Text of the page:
Association of morbid obesity and weight change over time with cardiovascular survival in hemodialysis population.
ABSTRACT In maintenance hemodialysis (MHD) outpatients, a reverse epidemiology is described, ie, baseline obesity appears paradoxically associated with improved survival. However, the association between changes in weight over time and prospective mortality is not known.
Using time-dependent Cox models and adjusting for changes in laboratory values over time, the relation of quarterly-varying 3-month averaged body mass index (BMI) to all-cause and cardiovascular mortality was examined in a 2-year cohort of 54,535 MHD patients from virtually all DaVita dialysis clinics in the United States.
Patients, aged 61.7 +/- 15.5 (SD) years, included 54% men and 45% with diabetes. Time-dependent unadjusted and multivariate-adjusted models, based on quarterly-averaged BMI controlled for case-mix and available time-varying laboratory surrogates of nutritional status, were calculated in 11 categories of BMI. Obesity, including morbid obesity, was associated with better survival and reduced cardiovascular death, even after accounting for changes in BMI and laboratory values over time. Survival advantages of obesity were maintained for dichotomized BMI cutoff values of 25, 30, and 35 kg/m2 across almost all strata of age, race, sex, dialysis dose, protein intake, and serum albumin level. Examining the regression slope of change in weight over time, progressively worsening weight loss was associated with poor survival, whereas weight gain showed a tendency toward decreased cardiovascular death.
Weight gain and both baseline and time-varying obesity may be associated with reduced cardiovascular mortality in MHD patients independent of laboratory surrogates of nutritional status and their changes over time. Morbidly obese patients have the lowest mortality. Clinical trials need to verify these observational findings.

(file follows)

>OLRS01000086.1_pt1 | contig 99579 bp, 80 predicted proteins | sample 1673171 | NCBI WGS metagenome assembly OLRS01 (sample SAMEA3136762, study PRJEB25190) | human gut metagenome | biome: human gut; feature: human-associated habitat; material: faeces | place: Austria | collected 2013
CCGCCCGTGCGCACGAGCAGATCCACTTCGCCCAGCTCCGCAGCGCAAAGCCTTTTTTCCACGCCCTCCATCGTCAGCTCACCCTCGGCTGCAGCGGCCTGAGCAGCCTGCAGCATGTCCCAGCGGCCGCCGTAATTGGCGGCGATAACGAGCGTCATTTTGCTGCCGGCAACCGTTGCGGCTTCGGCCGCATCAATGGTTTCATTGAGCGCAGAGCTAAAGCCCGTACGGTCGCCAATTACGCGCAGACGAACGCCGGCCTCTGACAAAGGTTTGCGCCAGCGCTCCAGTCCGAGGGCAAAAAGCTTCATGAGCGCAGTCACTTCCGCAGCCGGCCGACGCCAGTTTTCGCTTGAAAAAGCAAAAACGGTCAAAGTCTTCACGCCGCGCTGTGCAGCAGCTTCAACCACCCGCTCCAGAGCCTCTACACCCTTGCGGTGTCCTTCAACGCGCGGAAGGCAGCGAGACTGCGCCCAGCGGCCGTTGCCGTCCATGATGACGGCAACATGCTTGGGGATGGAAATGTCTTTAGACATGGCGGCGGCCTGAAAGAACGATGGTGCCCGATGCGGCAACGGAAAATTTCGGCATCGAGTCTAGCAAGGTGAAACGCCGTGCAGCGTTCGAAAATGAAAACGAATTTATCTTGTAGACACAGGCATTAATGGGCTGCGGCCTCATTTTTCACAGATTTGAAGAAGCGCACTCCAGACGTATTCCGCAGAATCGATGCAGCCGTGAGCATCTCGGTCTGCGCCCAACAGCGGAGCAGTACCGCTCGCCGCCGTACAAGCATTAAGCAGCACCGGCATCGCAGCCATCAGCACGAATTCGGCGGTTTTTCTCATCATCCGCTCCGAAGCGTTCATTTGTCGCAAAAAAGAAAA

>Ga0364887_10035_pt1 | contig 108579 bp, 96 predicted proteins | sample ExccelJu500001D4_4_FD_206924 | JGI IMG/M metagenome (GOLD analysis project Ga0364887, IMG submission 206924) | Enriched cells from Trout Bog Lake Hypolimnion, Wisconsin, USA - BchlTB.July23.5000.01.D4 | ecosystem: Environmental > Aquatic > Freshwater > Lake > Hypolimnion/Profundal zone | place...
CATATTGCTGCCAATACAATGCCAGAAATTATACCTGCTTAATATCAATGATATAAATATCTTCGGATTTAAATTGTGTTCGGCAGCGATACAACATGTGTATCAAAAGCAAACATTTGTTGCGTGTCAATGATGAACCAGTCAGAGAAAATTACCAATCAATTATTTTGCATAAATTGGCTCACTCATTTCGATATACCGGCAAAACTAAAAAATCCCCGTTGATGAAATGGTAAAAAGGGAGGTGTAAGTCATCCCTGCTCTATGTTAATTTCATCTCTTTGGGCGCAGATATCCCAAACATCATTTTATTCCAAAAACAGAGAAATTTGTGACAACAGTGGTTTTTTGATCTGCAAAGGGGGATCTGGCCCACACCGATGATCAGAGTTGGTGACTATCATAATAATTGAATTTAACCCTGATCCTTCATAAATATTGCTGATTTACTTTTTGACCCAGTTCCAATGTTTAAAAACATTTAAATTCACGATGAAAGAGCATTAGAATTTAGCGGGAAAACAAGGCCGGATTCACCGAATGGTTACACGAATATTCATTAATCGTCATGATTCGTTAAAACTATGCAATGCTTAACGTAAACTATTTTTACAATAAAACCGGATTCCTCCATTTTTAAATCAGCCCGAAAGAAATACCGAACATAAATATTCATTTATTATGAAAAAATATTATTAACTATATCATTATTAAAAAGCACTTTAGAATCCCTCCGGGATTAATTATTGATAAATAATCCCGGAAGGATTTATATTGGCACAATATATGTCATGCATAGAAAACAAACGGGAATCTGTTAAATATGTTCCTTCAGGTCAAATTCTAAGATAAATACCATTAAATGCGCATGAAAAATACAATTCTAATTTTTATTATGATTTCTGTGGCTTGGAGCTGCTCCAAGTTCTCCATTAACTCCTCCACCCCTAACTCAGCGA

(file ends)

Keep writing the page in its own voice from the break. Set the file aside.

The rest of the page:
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ABSTRACT: Background Obesity and sedentary lifestyle are major health problems and key features to develop cardiovascular disease. Data on the effects of lifestyle interventions in diabetics with chronic kidney disease (CKD) have been conflicting. Study DesignSystematic review. PopulationDiabetes patients with CKD stage 3 to 5. Search Strategy and SourcesMedline, Embase and Central were searched to identify papers. InterventionEffect of a negative energy balance on hard outcomes in diabetics with CKD. OutcomesDeath, cardiovascular events, glycaemic control, kidney function, metabolic parameters and body composition. ResultsWe retained 11 studies. There are insufficient data to evaluate the effect on mortality to promote negative energy balance. None of the studies reported a difference in incidence of Major Adverse Cardiovascular Events. Reduction of energy intake does not alter creatinine clearance but significantly reduces proteinuria (mean difference from -0.66 to -1.77 g/24 h). Interventions with combined exercise and diet resulted in a slower decline of eGFR (-9.2 vs. -20.7 mL/min over two year observation; p<0.001). Aerobic and resistance exercise reduced HbA1c (-0.51 (-0.87 to -0.14); p = 0.007 and -0.38 (-0.72 to -0.22); p = 0.038, respectively). Exercise interventions improve the overall functional status and quality of life in this subgroup. Aerobic exercise reduces BMI (-0.74% (-1.29 to -0.18); p = 0.009) and body weight (-2.2 kg (-3.9 to -0.6); p = 0.008). Resistance exercise reduces trunk fat mass (-0,7±0,1 vs. +0,8 kg ±0,1 kg; p = 0,001-0,005). In none of the studies did the intervention cause an increase in adverse events. LimitationsAll studies used a different intervention type and mixed patient groups. Conclusions There is insufficient evidence to evaluate the effect of negative energy balance interventions on mortality in diabetic patients with advanced CKD. Overall, these interventions have beneficial effects on glycaemic control, BMI and body composition, functional status and quality of life, and no harmful effects were observed.PLoS ONE 01/2014; 9(11):e113667. · 3.53 Impact Factor